2. The switch of claim 1. andfurther including means for impressing ultrasonic waves on said chamber.

3. The switch of claim 1 and further'including means for heating said chamber and said liquid metal contained therein.

4. The switch of claim 1 wherein said liquid metal is selected from the group consisting of mercury, sodium, pot'assium'and lithium.

5. The switch of claim 1 wherein said chamber has at least two oppositely facing flat sides contacting respective end faces of a bus-bar.

6 .'The switch of claim 5 wherein said cooling means comprises passageways formed in said bus-bar adjacent to at least one'of said flat sides of said chamber, a cooling medium being disposed in said'passageways. 7. The switch of claim S'wherein said flat sides of said chamber are silver brazed to said respective end faces of said bus-ban;

8. The switch of claim 1 wherein said conductor is a bifurcated bus-bar and said chamber is V-shaped having a pair of upper surfaces contacting respective fa'ce' s'of a wedge-shaped bus-bar, each of the bifurcations contacting a respective lower surface of said -,V-shaped-chamber. Y n 9. The switch of claim'8 wherein said cooling means comprise a passageway formed in each bifurcation adjacent to said lower surfaces ofsaid chamber, each passageway containing a cooling medium.-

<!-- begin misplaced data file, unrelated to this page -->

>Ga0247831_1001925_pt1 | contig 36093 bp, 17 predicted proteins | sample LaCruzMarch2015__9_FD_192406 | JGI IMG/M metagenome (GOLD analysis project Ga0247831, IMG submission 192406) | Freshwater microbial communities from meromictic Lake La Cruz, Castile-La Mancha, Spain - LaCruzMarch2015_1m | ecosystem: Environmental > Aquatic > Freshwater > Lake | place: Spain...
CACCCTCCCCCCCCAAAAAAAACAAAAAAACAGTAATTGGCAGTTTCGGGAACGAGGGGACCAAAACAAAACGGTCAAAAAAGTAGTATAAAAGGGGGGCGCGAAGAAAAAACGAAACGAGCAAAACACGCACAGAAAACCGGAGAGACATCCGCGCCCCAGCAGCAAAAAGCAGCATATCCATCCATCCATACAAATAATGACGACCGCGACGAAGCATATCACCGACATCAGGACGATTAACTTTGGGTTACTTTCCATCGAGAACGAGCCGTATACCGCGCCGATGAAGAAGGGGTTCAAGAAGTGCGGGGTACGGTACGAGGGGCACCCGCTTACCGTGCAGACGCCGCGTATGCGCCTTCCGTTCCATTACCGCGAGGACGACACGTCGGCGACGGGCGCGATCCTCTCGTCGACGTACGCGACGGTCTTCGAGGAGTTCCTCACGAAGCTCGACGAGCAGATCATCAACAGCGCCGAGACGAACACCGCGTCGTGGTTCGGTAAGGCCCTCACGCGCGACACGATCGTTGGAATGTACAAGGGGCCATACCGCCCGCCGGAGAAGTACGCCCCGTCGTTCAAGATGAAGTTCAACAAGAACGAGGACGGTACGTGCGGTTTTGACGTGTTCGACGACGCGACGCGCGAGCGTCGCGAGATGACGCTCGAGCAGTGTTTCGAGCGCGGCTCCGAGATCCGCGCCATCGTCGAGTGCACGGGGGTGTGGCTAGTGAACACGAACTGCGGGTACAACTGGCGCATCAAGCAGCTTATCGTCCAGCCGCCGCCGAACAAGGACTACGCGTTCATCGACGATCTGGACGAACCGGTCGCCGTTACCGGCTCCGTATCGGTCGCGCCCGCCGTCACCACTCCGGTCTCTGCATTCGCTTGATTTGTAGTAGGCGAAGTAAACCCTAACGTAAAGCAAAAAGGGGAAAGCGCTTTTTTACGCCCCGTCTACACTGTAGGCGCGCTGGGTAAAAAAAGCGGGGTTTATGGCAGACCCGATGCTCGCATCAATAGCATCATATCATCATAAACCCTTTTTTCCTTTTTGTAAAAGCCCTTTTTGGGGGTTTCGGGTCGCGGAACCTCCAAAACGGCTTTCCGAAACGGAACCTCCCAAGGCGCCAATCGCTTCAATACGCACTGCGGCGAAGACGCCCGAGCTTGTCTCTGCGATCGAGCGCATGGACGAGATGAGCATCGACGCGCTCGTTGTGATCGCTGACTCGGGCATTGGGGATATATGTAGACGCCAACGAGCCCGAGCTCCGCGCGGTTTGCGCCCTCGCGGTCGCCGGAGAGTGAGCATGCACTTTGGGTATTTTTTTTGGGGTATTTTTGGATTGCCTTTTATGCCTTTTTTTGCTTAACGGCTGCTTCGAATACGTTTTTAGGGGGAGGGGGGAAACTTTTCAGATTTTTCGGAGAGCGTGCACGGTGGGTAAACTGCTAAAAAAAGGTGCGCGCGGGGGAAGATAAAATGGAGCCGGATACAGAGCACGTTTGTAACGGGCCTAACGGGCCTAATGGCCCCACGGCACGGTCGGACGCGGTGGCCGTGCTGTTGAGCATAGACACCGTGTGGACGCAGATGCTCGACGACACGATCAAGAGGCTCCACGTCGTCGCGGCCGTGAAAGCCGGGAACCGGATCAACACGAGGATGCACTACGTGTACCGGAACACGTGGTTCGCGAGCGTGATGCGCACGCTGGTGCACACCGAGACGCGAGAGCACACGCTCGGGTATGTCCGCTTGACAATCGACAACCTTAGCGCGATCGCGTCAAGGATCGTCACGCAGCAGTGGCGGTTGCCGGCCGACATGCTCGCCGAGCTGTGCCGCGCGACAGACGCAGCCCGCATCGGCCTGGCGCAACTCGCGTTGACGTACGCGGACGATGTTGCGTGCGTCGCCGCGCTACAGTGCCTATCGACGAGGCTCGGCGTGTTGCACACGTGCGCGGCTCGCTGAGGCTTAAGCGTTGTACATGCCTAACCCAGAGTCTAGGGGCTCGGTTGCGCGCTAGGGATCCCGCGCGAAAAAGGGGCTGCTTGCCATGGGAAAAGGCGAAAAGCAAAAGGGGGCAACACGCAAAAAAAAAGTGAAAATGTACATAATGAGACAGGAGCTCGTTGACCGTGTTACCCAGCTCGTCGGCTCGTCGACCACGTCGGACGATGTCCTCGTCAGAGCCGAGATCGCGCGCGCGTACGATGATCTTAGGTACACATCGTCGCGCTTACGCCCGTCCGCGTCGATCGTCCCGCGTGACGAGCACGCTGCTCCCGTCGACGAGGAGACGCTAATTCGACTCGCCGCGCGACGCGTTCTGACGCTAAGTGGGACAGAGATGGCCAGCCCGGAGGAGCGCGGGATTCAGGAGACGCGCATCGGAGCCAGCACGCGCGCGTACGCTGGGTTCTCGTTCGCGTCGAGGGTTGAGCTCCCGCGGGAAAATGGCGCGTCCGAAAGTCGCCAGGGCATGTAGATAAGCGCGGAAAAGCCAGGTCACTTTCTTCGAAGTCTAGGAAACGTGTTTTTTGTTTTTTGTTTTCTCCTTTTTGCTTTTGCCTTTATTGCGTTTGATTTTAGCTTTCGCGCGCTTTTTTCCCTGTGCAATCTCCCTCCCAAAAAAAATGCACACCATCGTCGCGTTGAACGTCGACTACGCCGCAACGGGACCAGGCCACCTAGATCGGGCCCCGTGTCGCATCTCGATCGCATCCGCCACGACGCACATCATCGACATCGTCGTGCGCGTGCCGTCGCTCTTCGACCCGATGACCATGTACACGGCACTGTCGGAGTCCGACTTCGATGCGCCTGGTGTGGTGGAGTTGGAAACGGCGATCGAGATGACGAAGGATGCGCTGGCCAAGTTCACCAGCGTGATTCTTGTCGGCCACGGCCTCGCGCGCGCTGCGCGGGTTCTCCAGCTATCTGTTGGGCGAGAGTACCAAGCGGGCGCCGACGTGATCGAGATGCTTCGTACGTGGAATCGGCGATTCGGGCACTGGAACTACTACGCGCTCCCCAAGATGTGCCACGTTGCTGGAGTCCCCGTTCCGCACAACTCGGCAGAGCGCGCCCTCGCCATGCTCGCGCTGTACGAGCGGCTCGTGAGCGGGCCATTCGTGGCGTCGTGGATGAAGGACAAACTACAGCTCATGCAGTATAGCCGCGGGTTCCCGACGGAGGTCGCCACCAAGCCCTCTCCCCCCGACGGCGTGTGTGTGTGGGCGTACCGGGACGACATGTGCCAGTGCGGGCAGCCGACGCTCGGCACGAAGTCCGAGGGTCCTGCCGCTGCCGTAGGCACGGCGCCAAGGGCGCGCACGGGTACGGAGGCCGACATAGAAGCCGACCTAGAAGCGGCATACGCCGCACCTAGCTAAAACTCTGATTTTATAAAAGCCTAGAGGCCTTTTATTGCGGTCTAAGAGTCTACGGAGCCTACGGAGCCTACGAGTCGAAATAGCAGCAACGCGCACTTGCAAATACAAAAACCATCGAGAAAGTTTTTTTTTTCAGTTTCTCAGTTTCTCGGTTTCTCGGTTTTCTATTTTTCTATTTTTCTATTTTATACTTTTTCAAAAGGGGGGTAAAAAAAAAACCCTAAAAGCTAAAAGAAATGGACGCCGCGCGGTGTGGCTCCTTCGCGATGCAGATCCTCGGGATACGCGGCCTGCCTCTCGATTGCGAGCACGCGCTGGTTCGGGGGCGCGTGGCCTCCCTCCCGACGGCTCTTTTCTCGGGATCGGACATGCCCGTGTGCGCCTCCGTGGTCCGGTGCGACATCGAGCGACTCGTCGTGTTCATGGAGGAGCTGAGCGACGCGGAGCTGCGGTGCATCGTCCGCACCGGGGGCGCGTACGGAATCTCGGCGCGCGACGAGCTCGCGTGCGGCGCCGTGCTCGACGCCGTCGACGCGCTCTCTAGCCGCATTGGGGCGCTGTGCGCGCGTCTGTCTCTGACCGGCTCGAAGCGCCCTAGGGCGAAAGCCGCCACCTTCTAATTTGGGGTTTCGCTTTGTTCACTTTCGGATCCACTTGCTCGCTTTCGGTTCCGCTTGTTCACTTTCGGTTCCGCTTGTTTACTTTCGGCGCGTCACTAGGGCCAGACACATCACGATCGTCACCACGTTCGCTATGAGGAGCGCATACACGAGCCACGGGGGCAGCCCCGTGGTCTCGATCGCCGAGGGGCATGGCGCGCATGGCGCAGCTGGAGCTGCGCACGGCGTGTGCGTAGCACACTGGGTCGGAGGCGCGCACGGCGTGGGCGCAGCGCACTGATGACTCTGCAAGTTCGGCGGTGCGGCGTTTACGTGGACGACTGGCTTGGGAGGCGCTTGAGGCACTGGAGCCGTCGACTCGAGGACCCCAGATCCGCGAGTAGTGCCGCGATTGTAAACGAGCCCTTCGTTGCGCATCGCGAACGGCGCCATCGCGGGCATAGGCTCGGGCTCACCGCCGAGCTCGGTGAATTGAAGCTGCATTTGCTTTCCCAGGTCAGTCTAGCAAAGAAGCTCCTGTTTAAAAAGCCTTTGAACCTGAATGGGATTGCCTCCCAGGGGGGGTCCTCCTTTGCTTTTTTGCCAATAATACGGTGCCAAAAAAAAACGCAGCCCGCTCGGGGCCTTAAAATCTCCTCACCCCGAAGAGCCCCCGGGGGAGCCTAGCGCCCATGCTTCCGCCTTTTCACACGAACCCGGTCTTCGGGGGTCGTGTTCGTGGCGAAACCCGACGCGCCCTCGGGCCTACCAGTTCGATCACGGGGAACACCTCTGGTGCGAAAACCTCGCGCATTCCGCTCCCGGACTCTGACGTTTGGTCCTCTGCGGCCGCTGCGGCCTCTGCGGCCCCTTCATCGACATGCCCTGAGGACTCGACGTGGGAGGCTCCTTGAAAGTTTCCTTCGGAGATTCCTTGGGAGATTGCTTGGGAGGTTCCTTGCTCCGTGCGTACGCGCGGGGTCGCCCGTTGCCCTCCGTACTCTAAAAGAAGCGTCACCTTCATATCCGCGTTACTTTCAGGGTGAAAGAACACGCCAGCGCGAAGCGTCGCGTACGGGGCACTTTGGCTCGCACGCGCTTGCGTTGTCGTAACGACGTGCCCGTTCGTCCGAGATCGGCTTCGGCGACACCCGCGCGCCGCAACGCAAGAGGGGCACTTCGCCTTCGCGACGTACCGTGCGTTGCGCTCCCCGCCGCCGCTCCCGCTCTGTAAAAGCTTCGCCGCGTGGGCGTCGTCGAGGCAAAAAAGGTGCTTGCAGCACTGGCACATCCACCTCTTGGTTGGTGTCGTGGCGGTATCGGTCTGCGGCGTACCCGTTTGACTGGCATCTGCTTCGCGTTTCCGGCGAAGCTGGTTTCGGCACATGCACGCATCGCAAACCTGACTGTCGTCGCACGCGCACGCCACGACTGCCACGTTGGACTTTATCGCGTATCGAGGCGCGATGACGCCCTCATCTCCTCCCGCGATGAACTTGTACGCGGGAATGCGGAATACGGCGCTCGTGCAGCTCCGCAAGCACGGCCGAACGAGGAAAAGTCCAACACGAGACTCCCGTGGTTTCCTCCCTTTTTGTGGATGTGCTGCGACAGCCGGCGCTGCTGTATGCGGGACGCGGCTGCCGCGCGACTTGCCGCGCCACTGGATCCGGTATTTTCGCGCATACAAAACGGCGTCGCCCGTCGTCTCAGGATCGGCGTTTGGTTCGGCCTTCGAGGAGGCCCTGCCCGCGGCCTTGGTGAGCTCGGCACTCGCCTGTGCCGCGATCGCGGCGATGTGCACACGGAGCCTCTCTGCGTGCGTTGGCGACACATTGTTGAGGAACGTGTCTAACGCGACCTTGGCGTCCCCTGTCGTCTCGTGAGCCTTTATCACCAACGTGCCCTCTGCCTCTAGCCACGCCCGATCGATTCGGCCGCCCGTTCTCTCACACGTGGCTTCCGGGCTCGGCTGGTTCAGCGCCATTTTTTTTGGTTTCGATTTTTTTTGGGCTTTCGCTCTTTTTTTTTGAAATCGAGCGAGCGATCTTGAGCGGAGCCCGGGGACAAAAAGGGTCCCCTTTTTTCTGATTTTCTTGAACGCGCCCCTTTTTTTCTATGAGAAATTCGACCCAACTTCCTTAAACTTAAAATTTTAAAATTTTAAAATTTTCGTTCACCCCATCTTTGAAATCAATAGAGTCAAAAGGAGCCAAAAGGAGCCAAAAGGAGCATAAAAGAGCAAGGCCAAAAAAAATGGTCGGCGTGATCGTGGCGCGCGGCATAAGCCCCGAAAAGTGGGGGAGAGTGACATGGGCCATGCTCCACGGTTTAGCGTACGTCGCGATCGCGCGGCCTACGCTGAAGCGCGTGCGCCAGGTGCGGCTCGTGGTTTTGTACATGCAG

- i 10. A switch for interrupting current flowing from a DC source to a load comprising:

a metal housing; a metal conduit extending through said housing, electrical conductor means connecting said DC source, said load, said housing and said conduit; a heat-absorbing medium disposed in said conduit; electrical insulating means disposed between said housing and said conduit; I a a liquid metal substantially filling said housing; and a source of pressurized gas communicating with said housing, said DC source and said load being serially connected between said housing and said conduit. 11. The switch of claim 10 and further" including means for impressing ultrasonic waveson said housing.

12. Theswitch of claim 10 and further including means for heating said housing and said liquid metal contained therein.

13. The switch of claim 10 wherein said gas is selected from the group consisting of xenon, argon, neon and nitrogen.

Patent Citations
Cited PatentFiling datePublication dateApplicantTitle
US3096414 *Oct 3, 1958Jul 2, 1963Clinton Newman EarlElectrical circuit controllers
US3176101 *Mar 17, 1960Mar 30, 1965Telefunken AgLiquid contact switch with auxiliary heating means
US3501730 *Feb 26, 1968Mar 17, 1970Mitsubishi Electric CorpCurrent limiting equipment
Referenced by
Citing PatentFiling datePublication dateApplicantTitle
US4419650 *Aug 23, 1979Dec 6, 1983Georgina Chrystall HirtleLiquid contact relay incorporating gas-containing finely reticular solid motor element for moving conductive liquid
EP1164617A1 *Jun 6, 2001Dec 19, 2001Klöckner-Moeller GmbHCurrent limiting system
Classifications
U.S. Classification337/114, 337/121
International ClassificationH01H29/00
Cooperative ClassificationH01H29/006
European ClassificationH01H29/00D